Manitoba to provide child care for front-line COVID workers

The Manitoba government will spend nearly $28 million to provide child care for workers on the front lines of the COVID-19 responses.

Families minister Heather Stefanson announced the plan March 20, just after premier Brian Pallister declared a state of emergency.

The province suspended service at licensed child-care centres for the next three weeks.

The spending includes $18 million in grants for early childhood educators who are affected by the suspension to offer services in their homes for up to 12 children, $7.6 million for licensed child-care centres to provide care for up to 16 children of front-line and essential workers, and $2 million for capital grants for child-care providers to ensure safety.

The government also encouraged all daycares to reimburse prepaid fees.

Pallister said that the emergency declaration will remain in effect for 30 days and then be re-evaluated.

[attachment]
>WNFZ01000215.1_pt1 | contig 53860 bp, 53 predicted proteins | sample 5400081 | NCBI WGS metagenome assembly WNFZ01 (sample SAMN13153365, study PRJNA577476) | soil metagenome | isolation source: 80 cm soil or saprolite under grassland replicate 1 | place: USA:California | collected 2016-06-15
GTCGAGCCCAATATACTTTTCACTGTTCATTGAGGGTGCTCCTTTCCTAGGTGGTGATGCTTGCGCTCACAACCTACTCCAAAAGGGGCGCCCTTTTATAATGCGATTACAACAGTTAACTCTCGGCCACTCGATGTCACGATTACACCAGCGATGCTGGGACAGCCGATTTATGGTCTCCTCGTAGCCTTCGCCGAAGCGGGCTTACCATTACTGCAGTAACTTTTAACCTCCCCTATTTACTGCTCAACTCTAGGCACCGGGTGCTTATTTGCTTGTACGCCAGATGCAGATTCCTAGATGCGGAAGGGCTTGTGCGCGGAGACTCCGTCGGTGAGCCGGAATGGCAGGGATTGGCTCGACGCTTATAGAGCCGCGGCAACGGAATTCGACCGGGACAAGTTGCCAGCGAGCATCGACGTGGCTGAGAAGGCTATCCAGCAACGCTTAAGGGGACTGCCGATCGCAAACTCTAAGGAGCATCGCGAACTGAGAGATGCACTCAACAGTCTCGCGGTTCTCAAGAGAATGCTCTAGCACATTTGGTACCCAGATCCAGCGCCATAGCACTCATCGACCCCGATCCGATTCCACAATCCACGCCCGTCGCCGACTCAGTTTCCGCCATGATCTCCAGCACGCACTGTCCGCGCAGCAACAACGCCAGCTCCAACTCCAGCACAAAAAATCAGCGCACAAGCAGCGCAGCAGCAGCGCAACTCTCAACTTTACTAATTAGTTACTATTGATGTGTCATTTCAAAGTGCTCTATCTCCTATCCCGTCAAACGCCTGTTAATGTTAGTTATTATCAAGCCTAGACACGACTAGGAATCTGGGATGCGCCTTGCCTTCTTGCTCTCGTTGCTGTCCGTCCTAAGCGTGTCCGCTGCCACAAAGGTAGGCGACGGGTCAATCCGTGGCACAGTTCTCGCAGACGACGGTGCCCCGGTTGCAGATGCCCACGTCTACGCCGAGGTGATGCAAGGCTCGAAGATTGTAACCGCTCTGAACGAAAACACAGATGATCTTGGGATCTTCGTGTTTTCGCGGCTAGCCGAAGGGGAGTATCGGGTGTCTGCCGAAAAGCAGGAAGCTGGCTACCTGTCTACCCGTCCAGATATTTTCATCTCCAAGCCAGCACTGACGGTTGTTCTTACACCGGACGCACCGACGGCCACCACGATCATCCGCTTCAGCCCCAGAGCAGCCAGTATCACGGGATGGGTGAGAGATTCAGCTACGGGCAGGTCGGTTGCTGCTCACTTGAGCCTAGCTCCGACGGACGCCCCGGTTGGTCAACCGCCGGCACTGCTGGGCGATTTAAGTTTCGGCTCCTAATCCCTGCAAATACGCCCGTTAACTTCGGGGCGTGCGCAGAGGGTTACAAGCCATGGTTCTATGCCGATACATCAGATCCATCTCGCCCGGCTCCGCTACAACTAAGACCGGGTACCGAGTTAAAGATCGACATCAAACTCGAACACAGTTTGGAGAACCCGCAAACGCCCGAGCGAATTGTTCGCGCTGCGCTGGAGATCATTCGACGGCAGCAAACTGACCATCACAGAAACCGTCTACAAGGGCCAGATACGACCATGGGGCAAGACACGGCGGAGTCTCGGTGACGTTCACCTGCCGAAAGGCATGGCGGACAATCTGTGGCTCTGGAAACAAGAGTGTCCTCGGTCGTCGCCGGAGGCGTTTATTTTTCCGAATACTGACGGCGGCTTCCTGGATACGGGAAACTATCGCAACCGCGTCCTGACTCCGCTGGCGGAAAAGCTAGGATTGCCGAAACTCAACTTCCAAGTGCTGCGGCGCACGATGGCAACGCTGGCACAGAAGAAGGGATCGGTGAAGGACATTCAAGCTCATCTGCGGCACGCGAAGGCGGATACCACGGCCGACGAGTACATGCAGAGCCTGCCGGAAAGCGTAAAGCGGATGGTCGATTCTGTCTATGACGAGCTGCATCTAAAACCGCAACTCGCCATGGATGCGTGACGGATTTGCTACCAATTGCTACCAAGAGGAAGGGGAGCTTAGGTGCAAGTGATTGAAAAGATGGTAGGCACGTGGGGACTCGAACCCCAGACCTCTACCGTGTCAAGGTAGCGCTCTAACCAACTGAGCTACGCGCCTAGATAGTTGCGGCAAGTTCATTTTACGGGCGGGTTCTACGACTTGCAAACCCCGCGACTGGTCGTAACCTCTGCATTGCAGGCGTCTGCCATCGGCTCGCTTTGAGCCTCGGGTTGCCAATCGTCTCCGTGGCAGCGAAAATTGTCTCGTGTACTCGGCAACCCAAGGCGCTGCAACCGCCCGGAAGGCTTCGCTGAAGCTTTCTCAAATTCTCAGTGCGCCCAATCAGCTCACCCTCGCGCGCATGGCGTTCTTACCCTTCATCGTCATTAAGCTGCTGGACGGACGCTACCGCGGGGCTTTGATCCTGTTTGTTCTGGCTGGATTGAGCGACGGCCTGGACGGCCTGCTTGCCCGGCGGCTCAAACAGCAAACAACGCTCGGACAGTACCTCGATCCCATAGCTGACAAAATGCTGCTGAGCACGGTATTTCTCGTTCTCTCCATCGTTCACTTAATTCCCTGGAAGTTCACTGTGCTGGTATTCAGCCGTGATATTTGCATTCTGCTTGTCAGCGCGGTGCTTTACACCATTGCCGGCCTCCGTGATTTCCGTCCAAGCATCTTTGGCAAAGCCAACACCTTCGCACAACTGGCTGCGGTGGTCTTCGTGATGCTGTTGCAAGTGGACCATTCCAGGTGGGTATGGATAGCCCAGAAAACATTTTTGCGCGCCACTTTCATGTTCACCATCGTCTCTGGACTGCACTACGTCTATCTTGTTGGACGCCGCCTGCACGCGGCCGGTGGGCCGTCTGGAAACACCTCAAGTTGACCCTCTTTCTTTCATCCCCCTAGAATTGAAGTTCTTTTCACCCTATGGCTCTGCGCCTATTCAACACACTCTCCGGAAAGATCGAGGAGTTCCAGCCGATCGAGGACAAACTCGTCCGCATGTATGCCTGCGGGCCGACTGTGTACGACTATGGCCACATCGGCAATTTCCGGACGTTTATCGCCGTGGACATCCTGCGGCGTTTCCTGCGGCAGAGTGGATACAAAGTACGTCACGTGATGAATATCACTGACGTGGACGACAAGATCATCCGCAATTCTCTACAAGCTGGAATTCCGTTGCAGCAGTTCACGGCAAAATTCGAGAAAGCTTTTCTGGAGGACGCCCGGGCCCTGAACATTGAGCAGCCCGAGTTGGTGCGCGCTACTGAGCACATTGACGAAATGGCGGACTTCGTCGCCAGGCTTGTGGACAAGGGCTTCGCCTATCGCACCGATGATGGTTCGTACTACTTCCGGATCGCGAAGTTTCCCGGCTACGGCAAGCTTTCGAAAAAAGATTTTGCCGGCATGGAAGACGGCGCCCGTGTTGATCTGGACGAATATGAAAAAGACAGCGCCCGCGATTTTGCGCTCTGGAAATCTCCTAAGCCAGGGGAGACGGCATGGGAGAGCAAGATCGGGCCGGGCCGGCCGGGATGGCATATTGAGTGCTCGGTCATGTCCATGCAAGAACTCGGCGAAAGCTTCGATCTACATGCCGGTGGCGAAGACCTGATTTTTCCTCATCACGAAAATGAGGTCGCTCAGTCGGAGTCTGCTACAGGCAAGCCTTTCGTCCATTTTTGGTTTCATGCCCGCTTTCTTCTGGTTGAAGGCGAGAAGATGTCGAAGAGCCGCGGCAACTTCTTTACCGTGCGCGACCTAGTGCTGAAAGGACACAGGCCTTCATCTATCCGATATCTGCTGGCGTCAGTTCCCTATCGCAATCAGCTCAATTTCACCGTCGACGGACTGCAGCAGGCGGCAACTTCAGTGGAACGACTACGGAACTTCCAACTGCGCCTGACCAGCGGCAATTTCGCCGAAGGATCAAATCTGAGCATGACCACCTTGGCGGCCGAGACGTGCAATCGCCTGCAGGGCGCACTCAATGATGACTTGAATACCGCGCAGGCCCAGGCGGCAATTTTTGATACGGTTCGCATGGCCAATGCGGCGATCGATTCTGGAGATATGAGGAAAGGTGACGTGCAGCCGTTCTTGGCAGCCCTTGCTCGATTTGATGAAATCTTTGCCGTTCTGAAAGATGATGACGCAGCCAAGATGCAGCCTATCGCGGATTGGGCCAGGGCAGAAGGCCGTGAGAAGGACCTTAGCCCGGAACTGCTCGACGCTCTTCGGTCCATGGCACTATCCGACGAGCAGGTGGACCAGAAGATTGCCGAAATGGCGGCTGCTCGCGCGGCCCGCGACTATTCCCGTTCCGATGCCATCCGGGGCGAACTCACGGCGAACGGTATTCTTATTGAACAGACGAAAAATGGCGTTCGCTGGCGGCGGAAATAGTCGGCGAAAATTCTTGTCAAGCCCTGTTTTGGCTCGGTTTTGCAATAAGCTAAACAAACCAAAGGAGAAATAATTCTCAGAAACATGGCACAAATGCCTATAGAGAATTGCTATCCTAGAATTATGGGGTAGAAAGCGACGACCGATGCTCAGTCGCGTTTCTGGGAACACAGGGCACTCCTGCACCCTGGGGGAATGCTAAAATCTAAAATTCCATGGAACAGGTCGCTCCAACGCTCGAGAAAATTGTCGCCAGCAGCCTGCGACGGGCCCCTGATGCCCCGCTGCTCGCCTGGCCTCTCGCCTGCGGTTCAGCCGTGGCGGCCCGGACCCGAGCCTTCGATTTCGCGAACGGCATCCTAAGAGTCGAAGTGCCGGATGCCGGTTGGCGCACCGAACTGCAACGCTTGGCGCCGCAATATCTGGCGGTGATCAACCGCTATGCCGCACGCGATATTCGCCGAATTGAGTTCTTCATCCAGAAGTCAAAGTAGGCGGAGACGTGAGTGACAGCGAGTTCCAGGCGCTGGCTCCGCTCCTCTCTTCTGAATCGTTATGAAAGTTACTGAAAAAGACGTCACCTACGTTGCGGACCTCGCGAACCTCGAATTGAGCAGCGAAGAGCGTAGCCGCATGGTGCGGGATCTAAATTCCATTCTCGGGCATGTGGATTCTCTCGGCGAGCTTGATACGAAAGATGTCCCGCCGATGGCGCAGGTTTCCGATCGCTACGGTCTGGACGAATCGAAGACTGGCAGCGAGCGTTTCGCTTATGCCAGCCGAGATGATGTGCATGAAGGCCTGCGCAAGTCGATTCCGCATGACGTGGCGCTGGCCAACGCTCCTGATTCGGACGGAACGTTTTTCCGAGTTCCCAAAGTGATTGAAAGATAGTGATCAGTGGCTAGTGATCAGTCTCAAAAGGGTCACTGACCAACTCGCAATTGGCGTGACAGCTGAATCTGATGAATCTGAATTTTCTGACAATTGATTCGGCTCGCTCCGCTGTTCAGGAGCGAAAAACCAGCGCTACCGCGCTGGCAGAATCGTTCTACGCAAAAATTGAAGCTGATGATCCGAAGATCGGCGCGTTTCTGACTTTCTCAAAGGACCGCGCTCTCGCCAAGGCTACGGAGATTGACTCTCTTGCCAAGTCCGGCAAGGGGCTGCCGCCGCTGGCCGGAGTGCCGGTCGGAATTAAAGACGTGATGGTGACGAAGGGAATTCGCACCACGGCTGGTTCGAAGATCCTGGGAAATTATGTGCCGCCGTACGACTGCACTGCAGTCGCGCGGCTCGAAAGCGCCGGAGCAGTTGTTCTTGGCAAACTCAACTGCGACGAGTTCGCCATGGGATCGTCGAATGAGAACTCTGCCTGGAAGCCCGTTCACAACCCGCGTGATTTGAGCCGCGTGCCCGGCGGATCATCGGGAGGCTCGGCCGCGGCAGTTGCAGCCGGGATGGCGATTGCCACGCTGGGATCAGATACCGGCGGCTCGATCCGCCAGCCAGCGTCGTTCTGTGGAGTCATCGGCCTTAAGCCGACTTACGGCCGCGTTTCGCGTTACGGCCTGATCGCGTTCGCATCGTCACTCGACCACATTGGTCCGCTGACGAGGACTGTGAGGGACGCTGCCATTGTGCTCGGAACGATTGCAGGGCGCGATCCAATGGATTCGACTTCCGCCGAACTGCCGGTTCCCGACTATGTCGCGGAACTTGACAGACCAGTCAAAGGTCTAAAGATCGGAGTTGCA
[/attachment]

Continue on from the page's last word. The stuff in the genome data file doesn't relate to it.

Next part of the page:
“This gives us a readiness that we need in these uncertain times,” he said during a news conference. “Understand that this is a temporary measure. Understand that we do not enter into this lightly. This is part of our need to respond.”

Pallister said Manitobans have been respecting the advice to limit gatherings to 50 and keep physical distance between each other.

“We respect the rights and freedoms of our citizens. However, we must continue to use every tool that we have,” he said.

Manitoba’s positive cases remained at 17 March 20. One is in hospital in stable condition. About 3,355 people have been tested so far.

Elective surgeries will be suspended as of March 23 to ensure space is available for Covid-19 response. Scheduled surgeries for cancer, trauma and others that can’t be delayed will continue.

Prescription renewals are now limited to a one-month supply.


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